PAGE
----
Federal Assistance Programs
Supplemental Nutrition Assistance Program (SNAP)
“The United States Department of Agriculture’s (USDA) Supplemental Nutrition Assistance Program (SNAP), called food assistance in Florida and formerly known as the Food Stamp Program, provides food benefits, access to a healthy diet, and education on food preparation and nutrition to low-income households. Recipients spend their benefits (provided on an electronic card that is used like an ATM card) to buy eligible food in authorized retail food stores.”
Women, Infant, Children (WIC)
“The Special Supplemental Nutrition Program for Women, Infants, and Children (WIC) provides federal grants to states for supplemental foods, health care referrals, and nutrition education for low-income pregnant, breastfeeding, and non-breastfeeding postpartum women, and to infants and children up to age five who are found to be at nutritional risk.”
Temporary Assistance to Needy Families (TANF)
Otherwise known as Cash Assistance, it is a federal grant that is best known as the major source of funding for cash welfare for needy families with children, with federal requirements about work and time limits for families receiving assistance.
Medicaid and the Children’s Health Insurance Program (CHIP) provide free or low-cost health coverage to millions of Americans, including some low-income people, families and children, pregnant women, the elderly, and people with disabilities.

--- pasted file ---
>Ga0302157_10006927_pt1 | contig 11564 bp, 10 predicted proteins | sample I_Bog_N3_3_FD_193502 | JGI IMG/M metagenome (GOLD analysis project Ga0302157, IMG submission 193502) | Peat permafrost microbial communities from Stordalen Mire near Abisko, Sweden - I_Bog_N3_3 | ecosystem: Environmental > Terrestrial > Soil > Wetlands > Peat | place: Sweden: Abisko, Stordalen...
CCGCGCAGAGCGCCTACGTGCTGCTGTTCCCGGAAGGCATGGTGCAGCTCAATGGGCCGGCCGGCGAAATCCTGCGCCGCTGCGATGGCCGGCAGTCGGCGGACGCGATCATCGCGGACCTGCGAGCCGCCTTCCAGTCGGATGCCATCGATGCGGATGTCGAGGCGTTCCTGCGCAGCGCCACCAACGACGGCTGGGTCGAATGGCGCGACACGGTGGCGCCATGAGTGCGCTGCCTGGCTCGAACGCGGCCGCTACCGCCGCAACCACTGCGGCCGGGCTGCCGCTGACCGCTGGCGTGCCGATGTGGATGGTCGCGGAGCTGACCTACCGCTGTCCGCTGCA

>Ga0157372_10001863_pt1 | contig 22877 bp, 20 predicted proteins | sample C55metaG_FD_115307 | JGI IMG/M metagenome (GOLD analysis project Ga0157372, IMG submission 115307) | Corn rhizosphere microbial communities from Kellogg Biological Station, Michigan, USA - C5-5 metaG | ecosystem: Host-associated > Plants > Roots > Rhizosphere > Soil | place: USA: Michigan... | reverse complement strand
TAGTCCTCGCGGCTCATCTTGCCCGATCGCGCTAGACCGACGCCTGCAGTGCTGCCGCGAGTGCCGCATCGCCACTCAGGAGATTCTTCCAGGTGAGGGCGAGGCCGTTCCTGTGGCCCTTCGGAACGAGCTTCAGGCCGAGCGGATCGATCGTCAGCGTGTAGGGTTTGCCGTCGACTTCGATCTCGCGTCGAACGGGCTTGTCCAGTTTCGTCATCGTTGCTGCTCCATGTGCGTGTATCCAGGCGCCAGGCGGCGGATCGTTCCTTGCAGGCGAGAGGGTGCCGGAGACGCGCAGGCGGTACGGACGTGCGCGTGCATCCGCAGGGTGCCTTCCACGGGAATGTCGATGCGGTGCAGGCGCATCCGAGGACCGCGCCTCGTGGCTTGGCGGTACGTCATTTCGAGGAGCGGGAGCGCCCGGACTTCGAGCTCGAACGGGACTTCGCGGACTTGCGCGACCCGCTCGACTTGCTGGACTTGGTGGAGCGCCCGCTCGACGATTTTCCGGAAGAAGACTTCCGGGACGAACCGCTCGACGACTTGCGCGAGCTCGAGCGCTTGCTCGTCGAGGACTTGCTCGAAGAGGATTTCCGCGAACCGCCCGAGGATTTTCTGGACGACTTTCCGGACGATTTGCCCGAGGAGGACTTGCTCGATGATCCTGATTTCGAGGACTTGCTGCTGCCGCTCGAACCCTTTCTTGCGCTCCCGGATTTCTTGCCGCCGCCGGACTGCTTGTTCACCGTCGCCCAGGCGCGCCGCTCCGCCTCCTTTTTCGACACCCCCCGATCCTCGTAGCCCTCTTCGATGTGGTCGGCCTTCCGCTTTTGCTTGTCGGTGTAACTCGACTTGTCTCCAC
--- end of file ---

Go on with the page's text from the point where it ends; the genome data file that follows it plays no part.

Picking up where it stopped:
Children's Health Insurance Program (CHIP)
CHIP provides low-cost health coverage to children in families that earn too much money to qualify for Medicaid. In some states, CHIP covers pregnant women. Each state offers CHIP coverage, and works closely with its state Medicaid program.
Unemployment Insurance (UI)/ Reemployment Assistance (RA)
“Unemployment insurance payments (benefits) are intended to provide temporary financial assistance to unemployed workers who are unemployed through no fault of their own. Each state sets its own additional requirements for eligibility, benefit amounts, and length of time benefits can be paid. Generally, benefits are based on a percentage of your earnings over a recent 52-week period, and each state sets a maximum amount. Benefits are subject to federal and most state income taxes and must be reported on your income tax return. You may choose to have the tax withheld from your payment.”
FEMA Disaster Unemployment Assistance (DUA)
“The Federal Emergency Management Agency (FEMA) Disaster Unemployment Assistance (DUA) program is available to states, local, tribal, and territorial governments to provide unemployment benefits and reemployment services to individuals who have become unemployed as a result of a
Presidential disaster declaration approved for Individual Assistance (IA) and who are not eligible for regular State Unemployment Insurance (UI).”